Even as legendary counterintelligence chief James Jesus Angleton was relentlessly combing the ranks of the CIA for the double agents he called "moles," The Spy Who Came in from the Cold (1963) won John le Carré (b. 1931) a wide following for his far more jaundiced view of espionage, however idealistically motivated, as an endless series of double- and triple-crosses, often by one's own service. The 1965 film version was only the first and bleakest of a series of le Carré adaptations that included The Little Drummer Girl (1984), The Russia House (1990), and The Tailor of Panama (2001), as well as the television miniseries Tinker, Tailor, Soldier, Spy (1979) and Smiley's People (1982), which features le Carré's most enduring creation, resolutely colorless agent George Smiley, who had made his film debut with his name changed to Charles Dobbs in The Deadly Affair (1966). The more insistently 007 and his disciples asserted their heroic identities, the more Smiley and his inoffensive colleagues like Harry Palmer (The Ipcress File, 1965; Funeral in Berlin, 1966; The Billion Dollar Brain, 1967) and television's John Drake (Secret Agent, 1964–1966) and Number Six (The Prisoner, 1967) shrank into the woodwork, convinced that the key to their survival lay in their ability to pass unnoticed.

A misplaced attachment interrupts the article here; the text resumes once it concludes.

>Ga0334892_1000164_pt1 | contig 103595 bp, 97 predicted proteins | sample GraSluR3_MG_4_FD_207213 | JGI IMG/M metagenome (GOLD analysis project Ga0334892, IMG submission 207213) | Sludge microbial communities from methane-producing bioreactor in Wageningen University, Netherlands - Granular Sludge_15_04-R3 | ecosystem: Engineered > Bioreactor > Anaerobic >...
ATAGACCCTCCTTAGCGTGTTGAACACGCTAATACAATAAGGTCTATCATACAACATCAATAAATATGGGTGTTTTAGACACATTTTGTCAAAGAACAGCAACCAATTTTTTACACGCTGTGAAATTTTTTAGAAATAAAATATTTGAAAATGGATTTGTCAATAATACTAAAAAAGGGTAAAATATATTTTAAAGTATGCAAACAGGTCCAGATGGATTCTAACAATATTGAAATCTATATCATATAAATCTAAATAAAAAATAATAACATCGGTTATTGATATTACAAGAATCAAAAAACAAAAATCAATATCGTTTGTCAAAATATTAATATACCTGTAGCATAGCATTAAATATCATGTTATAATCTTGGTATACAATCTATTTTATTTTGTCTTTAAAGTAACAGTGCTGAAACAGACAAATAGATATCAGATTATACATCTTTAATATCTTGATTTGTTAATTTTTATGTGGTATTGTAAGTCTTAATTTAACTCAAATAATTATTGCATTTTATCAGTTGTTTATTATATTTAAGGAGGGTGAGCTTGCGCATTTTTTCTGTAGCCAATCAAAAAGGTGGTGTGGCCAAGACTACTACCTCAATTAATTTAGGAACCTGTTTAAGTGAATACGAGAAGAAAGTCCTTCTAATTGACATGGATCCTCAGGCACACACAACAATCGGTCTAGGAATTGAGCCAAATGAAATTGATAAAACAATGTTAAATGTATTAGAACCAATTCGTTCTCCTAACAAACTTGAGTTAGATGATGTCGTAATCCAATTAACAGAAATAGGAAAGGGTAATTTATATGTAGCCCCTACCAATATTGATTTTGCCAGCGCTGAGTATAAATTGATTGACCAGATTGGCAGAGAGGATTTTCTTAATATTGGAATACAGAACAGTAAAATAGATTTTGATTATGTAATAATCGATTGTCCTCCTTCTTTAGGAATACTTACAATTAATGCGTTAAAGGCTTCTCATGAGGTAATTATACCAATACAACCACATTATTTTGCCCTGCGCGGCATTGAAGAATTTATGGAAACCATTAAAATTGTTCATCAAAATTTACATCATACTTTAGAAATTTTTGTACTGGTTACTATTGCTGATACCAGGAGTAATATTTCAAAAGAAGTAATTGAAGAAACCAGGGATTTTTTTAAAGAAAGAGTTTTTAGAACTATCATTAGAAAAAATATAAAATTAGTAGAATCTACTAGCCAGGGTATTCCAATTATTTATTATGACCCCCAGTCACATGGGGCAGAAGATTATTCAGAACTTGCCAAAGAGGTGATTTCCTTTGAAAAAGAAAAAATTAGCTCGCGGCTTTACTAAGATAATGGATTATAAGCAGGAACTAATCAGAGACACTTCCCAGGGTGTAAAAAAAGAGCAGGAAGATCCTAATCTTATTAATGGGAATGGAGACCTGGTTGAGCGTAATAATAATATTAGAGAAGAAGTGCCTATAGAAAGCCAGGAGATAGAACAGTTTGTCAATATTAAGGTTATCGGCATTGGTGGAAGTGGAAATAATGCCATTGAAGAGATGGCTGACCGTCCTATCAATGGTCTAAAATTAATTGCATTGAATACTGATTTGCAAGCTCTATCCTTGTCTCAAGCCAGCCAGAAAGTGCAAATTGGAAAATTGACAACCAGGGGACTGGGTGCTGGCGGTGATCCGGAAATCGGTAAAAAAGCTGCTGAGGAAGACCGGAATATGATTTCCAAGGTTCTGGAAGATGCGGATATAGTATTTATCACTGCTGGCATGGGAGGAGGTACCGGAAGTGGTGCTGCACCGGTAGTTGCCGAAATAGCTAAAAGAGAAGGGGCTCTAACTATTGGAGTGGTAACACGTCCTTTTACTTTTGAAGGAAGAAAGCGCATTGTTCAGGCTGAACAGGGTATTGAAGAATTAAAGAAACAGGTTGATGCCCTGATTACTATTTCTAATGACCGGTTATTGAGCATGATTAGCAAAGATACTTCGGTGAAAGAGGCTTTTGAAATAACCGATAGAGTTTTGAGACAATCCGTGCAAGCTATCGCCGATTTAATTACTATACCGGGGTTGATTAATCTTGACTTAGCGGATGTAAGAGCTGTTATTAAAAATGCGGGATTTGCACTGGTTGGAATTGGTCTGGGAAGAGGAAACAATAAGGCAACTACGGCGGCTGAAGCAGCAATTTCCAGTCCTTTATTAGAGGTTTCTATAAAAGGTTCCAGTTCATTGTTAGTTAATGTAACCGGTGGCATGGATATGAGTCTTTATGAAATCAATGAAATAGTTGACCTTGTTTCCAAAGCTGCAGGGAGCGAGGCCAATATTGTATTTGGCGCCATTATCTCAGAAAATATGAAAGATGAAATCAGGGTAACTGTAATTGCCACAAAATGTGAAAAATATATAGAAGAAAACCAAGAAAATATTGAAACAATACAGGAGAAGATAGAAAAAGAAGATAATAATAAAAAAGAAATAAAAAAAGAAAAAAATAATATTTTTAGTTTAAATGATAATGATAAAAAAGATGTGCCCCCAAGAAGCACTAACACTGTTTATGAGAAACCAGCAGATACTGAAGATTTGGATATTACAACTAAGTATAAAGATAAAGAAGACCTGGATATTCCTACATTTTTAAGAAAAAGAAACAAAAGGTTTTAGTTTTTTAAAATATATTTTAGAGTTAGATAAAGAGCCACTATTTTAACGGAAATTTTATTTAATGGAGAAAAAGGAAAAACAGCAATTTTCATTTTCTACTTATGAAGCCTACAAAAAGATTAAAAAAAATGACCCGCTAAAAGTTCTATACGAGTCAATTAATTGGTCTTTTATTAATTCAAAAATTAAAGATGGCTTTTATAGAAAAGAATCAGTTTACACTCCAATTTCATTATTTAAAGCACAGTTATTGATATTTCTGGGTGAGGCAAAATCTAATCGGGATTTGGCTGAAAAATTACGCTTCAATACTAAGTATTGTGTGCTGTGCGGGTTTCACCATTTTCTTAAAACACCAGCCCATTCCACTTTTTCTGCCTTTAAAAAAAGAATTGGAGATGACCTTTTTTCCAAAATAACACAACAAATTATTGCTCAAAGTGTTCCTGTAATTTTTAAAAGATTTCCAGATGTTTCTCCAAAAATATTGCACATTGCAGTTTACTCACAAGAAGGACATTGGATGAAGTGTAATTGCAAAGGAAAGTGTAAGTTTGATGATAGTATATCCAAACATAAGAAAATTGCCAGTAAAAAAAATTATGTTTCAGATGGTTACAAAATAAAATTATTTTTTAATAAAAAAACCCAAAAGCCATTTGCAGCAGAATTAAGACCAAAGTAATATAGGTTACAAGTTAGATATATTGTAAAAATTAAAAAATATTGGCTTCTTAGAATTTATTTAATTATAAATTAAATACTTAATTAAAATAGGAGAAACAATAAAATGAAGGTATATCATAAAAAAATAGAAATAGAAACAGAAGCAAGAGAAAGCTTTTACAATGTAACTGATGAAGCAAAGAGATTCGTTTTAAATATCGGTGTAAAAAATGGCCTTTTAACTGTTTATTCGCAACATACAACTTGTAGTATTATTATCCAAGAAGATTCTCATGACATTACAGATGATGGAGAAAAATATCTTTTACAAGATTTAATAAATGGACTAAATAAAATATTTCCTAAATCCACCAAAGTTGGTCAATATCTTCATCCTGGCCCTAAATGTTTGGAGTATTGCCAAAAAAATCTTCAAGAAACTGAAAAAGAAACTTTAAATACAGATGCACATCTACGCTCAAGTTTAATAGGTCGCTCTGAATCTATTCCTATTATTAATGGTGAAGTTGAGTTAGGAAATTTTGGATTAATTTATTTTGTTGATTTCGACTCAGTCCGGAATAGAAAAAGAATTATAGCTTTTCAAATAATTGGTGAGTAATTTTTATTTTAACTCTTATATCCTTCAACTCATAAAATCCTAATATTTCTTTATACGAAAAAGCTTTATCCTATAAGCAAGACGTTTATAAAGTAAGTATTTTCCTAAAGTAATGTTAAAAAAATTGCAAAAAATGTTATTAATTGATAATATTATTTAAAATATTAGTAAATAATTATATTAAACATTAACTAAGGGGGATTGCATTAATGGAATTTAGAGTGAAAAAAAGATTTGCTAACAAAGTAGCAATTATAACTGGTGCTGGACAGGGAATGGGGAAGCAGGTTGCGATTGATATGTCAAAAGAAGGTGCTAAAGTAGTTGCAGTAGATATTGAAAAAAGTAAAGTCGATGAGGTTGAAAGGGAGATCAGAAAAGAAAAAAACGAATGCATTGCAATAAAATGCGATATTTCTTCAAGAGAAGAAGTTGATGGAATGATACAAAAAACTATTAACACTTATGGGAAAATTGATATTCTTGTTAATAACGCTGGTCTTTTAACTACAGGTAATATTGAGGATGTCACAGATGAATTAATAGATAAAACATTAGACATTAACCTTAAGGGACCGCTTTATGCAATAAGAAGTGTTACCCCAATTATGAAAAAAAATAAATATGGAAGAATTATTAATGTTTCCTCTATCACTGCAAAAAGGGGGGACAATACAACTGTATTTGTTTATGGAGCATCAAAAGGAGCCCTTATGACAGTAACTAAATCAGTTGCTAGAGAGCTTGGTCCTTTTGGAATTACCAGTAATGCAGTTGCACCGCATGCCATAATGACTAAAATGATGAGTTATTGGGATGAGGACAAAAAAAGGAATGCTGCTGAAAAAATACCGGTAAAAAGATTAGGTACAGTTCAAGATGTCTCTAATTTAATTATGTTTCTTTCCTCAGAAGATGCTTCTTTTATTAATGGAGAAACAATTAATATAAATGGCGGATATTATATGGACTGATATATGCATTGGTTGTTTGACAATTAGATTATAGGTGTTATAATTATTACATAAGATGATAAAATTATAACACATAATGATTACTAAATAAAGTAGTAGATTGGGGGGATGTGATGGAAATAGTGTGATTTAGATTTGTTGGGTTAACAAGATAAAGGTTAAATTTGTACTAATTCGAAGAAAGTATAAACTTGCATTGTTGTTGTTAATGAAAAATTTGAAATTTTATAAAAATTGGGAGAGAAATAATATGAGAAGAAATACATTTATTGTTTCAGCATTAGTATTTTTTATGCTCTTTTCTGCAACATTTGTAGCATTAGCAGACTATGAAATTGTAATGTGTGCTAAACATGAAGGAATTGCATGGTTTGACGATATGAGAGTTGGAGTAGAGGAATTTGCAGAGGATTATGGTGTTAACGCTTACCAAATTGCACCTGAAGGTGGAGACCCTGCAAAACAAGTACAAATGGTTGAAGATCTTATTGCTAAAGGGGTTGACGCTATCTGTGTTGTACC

Although the breakup of the Soviet Union in 1989 took the edge off a genre that had already lost its urgency, cloak and dagger films survive in as many contemporary guises as the secret agent's own. James Bond stand-ins like Harry Tasker (True Lies, 1994), though settling down to family life, refuse to retire, and outsized films of adventure, intrigue, or counter-terrorism emphasizing Bond-like action (Die Hard, 1988, and its sequels), technology (The Hunt for Red October, 1990), or special effects (Mission: Impossible, 1996; Mission: Impossible II, 2000; Mission: Impossible III, 2006) continue to gross millions. The genre's appetite for historical nostalgia, already hinted at in Lawrence of Arabia (1962), has produced entries as varied as The Day of the Jackal (1973), Eye of the Needle (1981), The English Patient (1996), and the television miniseries Reilly: The Ace of Spies (1983). Films from The Crying Game (1992) to Ronin (1998) to The Truman Show (1998) have followed Hitchcock's lead in linking spying, or being spied on, to fears of a more general loss of identity, and The Matrix trilogy (1999–2003) has made counterterrorism a metaphor for a fashionably radical epistemological skepticism served up with state-of-the-art digital effects. It remains to be seen what the legacy of September 11, 2001 will be for this durable, protean genre.